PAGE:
When starting a business, many entrepreneurs want to have a positive social impact. But how do you deal with investors who are only interested in making a profit? Richard Branson has some advice…
“The best way to address people’s biases and preconceived notions is head-on, reframing the debate,” the Virgin Founder says in a recent blog. “In this day and age, if some entrepreneurs and business leaders still consider the benefits of making a positive social impact to be difficult to qualify or impossible to quantify, or see that goal as an unwanted distraction from turning a profit, I beg to differ!”
He says that it’s important that you are confident when talking about your concept. “You have an advantage over many of your competitors: the excitement and goodwill of customers who will support your ideas.”
Here are three points Richard says it’s important to emphasise when approaching investors:
Profit and a positive impact are connected
“I’ve always felt that social impact and profitability are two sides of the same coin. The most successful businesses are prosperous because they offer products and services that make tangible, positive differences in people’s lives (without destroying the planet or causing more harm to others, of course),” Richard says. “Viewed through this lens, social impact is a powerful selling proposition.”
There are huge opportunities to make money through a business that has a positive impact – think about the opportunities expanding mobile telecommunications and mobile payment systems have created for entrepreneurs in the developing world.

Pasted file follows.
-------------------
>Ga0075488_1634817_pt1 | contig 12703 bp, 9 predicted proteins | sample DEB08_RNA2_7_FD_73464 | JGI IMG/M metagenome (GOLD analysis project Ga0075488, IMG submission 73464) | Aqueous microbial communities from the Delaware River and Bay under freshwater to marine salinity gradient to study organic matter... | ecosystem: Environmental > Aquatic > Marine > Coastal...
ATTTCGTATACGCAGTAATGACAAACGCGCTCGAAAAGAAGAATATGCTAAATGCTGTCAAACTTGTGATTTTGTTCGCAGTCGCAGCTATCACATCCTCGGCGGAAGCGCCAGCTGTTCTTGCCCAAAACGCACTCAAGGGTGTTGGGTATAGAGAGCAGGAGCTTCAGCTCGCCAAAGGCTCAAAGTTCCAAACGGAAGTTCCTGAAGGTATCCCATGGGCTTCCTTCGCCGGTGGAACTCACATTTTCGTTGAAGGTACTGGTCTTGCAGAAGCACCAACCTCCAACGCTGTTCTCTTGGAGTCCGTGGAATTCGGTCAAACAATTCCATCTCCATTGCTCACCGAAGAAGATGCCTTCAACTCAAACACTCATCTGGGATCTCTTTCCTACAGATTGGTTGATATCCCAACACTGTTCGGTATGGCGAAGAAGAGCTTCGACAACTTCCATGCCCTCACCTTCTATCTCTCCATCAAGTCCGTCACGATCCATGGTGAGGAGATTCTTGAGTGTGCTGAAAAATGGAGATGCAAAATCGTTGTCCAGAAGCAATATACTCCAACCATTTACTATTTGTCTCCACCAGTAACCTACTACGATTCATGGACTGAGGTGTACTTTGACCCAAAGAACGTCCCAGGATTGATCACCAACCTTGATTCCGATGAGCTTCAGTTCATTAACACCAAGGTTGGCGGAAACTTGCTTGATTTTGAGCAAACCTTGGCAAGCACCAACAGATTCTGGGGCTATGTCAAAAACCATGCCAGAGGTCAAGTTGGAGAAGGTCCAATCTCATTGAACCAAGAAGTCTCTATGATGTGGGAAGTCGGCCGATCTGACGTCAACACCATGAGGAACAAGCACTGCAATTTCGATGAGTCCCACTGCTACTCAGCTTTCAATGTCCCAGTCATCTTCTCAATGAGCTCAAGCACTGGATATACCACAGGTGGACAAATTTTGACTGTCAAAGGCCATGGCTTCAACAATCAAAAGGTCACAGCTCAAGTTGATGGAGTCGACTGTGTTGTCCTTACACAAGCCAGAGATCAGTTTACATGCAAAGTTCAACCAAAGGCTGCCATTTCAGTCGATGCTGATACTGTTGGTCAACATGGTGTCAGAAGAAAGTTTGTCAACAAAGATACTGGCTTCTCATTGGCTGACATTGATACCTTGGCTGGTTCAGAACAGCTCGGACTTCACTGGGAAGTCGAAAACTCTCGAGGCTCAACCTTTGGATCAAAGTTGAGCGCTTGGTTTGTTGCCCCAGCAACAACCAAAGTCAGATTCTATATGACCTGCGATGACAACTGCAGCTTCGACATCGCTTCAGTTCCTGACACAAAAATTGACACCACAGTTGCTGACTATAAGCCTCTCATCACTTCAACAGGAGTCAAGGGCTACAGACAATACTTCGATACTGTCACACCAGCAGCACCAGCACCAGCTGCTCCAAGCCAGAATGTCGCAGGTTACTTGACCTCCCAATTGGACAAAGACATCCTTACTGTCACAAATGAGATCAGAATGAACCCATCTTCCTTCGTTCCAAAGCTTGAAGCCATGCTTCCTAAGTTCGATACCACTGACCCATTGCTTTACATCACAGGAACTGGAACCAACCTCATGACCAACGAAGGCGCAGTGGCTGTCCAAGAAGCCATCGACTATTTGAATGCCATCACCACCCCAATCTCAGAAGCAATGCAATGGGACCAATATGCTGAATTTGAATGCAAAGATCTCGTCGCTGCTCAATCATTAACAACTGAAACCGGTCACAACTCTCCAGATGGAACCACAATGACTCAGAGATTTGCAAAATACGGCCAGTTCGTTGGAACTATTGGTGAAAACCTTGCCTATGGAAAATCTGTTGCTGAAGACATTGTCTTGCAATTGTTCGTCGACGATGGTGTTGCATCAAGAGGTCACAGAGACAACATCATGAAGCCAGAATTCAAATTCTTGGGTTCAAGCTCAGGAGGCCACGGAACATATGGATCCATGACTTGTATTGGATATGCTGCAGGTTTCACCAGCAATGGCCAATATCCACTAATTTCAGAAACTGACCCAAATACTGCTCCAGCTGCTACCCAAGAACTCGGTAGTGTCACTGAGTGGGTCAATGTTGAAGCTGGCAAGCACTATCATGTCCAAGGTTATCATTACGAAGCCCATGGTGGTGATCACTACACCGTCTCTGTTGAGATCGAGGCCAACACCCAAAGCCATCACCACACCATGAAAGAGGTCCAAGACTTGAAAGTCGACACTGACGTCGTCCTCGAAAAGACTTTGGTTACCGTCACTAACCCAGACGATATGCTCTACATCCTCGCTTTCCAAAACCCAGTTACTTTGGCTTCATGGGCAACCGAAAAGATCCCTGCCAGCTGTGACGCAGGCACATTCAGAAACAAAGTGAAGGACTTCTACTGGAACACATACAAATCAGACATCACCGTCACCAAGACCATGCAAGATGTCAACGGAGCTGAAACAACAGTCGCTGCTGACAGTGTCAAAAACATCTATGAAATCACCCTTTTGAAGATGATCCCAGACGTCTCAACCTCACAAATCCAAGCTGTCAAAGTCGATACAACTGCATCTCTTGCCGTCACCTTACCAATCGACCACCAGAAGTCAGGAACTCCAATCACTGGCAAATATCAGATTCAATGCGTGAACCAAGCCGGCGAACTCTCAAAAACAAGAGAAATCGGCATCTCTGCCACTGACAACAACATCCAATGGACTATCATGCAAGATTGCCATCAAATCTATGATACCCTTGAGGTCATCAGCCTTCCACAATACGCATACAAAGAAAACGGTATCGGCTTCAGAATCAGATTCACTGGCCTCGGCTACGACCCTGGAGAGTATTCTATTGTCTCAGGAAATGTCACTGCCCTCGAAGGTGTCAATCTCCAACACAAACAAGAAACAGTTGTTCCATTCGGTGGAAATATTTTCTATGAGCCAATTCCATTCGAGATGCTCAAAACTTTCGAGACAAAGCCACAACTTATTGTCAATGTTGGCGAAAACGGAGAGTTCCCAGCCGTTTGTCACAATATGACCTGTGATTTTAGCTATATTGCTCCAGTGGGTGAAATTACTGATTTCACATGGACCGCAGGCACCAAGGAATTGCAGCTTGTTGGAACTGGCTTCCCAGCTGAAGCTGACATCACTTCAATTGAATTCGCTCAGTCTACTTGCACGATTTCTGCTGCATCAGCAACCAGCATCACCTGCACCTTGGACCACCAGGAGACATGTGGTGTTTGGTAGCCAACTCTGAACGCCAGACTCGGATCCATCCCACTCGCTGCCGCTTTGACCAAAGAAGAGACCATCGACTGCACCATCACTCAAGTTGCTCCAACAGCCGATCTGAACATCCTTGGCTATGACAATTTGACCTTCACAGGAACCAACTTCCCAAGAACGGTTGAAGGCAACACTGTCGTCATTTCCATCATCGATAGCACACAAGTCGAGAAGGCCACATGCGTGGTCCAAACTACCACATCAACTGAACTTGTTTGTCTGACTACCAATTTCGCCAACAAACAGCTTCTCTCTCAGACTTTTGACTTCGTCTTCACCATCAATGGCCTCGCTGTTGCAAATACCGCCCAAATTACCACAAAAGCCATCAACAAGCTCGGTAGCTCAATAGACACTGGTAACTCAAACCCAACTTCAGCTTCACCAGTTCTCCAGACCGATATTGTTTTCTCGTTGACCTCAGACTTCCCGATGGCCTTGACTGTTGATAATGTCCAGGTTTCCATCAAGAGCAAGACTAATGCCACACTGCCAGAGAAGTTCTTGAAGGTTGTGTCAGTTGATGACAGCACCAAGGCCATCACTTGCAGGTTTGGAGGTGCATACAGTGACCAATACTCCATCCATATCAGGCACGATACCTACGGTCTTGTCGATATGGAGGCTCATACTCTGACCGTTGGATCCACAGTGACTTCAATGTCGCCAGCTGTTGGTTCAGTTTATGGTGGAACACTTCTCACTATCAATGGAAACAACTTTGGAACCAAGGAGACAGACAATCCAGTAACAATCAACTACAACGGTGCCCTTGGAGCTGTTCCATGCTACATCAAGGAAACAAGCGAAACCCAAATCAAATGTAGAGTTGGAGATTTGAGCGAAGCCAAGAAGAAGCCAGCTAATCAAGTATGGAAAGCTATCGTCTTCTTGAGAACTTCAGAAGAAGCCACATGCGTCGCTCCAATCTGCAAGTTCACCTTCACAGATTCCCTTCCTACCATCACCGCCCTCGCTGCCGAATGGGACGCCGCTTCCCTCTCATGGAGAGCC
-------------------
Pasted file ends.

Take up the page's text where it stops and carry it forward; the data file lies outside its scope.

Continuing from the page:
Richard Branson smiling
Social impact can be measured
It’s difficult to prove cause and effect, and often it’s years of collective action by a number of businesses and organisations that bring about a positive change, like improving gender equality, ending LGBT discrimination, or reducing poverty. But, that doesn’t mean that you can’t keep track of the impact that your business is having.
Oxfam International and the UN Global Compact launched Poverty Footprint, which helps businesses asses how they help alleviate poverty – or how they may exacerbate it. There are other tools too, like MadeInAFreeWorld.com, which helps businesses and consumers to better asses whether slave labour is being employed in their supply chains.
“I’ve seen big brands suffer terribly after taking action far too late when things turned sour,” Richard says. “Going the easy route comes back to haunt you. Your business, on the other hand, has the goal of making the world a better place.”
Richard Branson looking over Cairo, Egypt
Your business addresses the hard questions from day one
“A new company must consider the social impact implications throughout its entire value chain,” Richard says. “Anyone who is trying to persuade me to invest in an enterprise needs to tell me about the social impact. It’s as important to my decision as factors like the innovativeness of the idea and the financial returns.”
If you’re not dealing with the hard questions from the off, you may need to revise your business plan, he advises. But most importantly, he says that conversations with investors shouldn’t be segmented between social impact and profits. Investors should understand that social impact is an indispensable driver of success.
Richard adds: “At the end of the day, every business and start-up has a social footprint, and knowing what yours will look like puts you at the head of the pack.”